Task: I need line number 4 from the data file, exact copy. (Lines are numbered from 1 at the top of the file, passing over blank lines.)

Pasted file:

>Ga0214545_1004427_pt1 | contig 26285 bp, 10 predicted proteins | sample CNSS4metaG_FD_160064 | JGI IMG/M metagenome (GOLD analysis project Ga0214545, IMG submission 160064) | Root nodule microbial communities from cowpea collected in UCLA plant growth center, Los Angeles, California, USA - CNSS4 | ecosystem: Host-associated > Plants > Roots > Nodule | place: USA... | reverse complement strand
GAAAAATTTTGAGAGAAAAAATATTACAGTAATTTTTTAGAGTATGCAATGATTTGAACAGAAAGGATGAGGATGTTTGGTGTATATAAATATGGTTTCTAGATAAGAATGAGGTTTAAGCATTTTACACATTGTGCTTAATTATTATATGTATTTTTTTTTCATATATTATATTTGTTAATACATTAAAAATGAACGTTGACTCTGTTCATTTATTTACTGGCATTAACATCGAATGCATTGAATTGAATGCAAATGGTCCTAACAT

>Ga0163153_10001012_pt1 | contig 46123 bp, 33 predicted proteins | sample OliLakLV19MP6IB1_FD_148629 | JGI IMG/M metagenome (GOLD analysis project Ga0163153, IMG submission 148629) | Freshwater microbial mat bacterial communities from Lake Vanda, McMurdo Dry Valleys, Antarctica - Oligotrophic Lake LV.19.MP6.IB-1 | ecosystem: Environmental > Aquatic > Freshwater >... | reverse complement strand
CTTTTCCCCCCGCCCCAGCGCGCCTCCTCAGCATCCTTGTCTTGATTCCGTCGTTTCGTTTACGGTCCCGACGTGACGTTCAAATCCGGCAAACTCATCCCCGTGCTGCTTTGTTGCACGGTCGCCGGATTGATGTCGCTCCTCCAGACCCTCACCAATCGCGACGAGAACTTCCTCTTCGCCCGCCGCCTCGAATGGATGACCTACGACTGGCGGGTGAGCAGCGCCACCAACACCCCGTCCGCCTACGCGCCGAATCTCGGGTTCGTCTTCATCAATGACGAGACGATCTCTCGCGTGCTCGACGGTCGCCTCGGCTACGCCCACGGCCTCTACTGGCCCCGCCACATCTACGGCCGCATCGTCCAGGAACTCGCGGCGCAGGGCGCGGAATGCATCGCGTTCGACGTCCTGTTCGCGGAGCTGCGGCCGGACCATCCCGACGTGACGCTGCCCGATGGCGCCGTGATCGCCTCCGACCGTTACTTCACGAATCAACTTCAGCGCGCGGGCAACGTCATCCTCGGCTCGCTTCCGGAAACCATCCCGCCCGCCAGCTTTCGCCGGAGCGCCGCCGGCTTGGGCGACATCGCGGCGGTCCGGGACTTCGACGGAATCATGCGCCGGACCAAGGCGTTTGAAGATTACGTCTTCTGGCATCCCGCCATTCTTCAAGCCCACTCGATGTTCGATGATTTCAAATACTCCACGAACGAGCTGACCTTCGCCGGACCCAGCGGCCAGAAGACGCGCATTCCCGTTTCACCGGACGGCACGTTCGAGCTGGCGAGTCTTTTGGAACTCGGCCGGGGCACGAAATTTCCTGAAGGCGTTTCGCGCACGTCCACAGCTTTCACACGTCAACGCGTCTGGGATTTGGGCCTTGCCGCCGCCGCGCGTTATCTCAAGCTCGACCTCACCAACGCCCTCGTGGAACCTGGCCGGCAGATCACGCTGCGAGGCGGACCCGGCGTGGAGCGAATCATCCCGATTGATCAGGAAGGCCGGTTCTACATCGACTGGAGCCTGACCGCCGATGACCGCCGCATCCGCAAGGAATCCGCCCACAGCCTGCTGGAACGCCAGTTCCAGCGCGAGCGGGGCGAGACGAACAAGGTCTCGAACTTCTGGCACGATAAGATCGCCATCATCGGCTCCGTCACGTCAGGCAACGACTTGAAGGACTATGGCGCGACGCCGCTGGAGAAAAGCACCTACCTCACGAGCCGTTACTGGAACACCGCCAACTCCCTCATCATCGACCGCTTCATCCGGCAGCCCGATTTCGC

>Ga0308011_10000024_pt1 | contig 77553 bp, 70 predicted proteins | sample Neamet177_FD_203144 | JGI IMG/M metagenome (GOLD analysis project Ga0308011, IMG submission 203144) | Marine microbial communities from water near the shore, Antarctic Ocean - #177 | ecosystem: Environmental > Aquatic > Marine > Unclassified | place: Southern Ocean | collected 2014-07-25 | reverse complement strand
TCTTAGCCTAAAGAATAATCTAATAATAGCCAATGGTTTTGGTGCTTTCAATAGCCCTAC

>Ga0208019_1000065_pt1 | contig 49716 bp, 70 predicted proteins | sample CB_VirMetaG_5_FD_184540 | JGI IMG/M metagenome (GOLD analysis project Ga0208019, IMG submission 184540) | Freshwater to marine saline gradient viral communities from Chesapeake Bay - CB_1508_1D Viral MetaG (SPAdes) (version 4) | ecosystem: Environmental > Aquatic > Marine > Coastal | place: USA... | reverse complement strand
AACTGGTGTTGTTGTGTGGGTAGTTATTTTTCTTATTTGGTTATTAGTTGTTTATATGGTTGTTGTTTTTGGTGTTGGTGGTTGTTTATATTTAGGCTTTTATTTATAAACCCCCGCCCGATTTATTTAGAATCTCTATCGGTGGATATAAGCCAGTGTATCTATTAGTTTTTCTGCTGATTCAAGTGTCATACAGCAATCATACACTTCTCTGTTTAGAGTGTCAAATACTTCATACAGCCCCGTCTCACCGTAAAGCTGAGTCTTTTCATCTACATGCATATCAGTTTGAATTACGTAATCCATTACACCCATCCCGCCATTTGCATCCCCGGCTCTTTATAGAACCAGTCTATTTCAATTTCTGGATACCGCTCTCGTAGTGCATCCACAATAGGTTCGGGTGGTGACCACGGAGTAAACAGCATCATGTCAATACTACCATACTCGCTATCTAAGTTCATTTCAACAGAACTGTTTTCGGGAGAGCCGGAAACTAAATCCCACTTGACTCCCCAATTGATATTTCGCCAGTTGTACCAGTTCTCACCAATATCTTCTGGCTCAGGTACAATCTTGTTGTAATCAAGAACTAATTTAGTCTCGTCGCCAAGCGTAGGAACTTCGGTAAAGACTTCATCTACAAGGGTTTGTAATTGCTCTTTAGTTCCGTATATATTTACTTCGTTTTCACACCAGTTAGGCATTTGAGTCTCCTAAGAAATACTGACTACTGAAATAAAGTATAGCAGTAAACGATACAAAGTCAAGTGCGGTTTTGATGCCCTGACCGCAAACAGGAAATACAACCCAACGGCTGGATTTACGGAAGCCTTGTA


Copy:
CTTTTCCCCCCGCCCCAGCGCGCCTCCTCAGCATCCTTGTCTTGATTCCGTCGTTTCGTTTACGGTCCCGACGTGACGTTCAAATCCGGCAAACTCATCCCCGTGCTGCTTTGTTGCACGGTCGCCGGATTGATGTCGCTCCTCCAGACCCTCACCAATCGCGACGAGAACTTCCTCTTCGCCCGCCGCCTCGAATGGATGACCTACGACTGGCGGGTGAGCAGCGCCACCAACACCCCGTCCGCCTACGCGCCGAATCTCGGGTTCGTCTTCATCAATGACGAGACGATCTCTCGCGTGCTCGACGGTCGCCTCGGCTACGCCCACGGCCTCTACTGGCCCCGCCACATCTACGGCCGCATCGTCCAGGAACTCGCGGCGCAGGGCGCGGAATGCATCGCGTTCGACGTCCTGTTCGCGGAGCTGCGGCCGGACCATCCCGACGTGACGCTGCCCGATGGCGCCGTGATCGCCTCCGACCGTTACTTCACGAATCAACTTCAGCGCGCGGGCAACGTCATCCTCGGCTCGCTTCCGGAAACCATCCCGCCCGCCAGCTTTCGCCGGAGCGCCGCCGGCTTGGGCGACATCGCGGCGGTCCGGGACTTCGACGGAATCATGCGCCGGACCAAGGCGTTTGAAGATTACGTCTTCTGGCATCCCGCCATTCTTCAAGCCCACTCGATGTTCGATGATTTCAAATACTCCACGAACGAGCTGACCTTCGCCGGACCCAGCGGCCAGAAGACGCGCATTCCCGTTTCACCGGACGGCACGTTCGAGCTGGCGAGTCTTTTGGAACTCGGCCGGGGCACGAAATTTCCTGAAGGCGTTTCGCGCACGTCCACAGCTTTCACACGTCAACGCGTCTGGGATTTGGGCCTTGCCGCCGCCGCGCGTTATCTCAAGCTCGACCTCACCAACGCCCTCGTGGAACCTGGCCGGCAGATCACGCTGCGAGGCGGACCCGGCGTGGAGCGAATCATCCCGATTGATCAGGAAGGCCGGTTCTACATCGACTGGAGCCTGACCGCCGATGACCGCCGCATCCGCAAGGAATCCGCCCACAGCCTGCTGGAACGCCAGTTCCAGCGCGAGCGGGGCGAGACGAACAAGGTCTCGAACTTCTGGCACGATAAGATCGCCATCATCGGCTCCGTCACGTCAGGCAACGACTTGAAGGACTATGGCGCGACGCCGCTGGAGAAAAGCACCTACCTCACGAGCCGTTACTGGAACACCGCCAACTCCCTCATCATCGACCGCTTCATCCGGCAGCCCGATTTCGC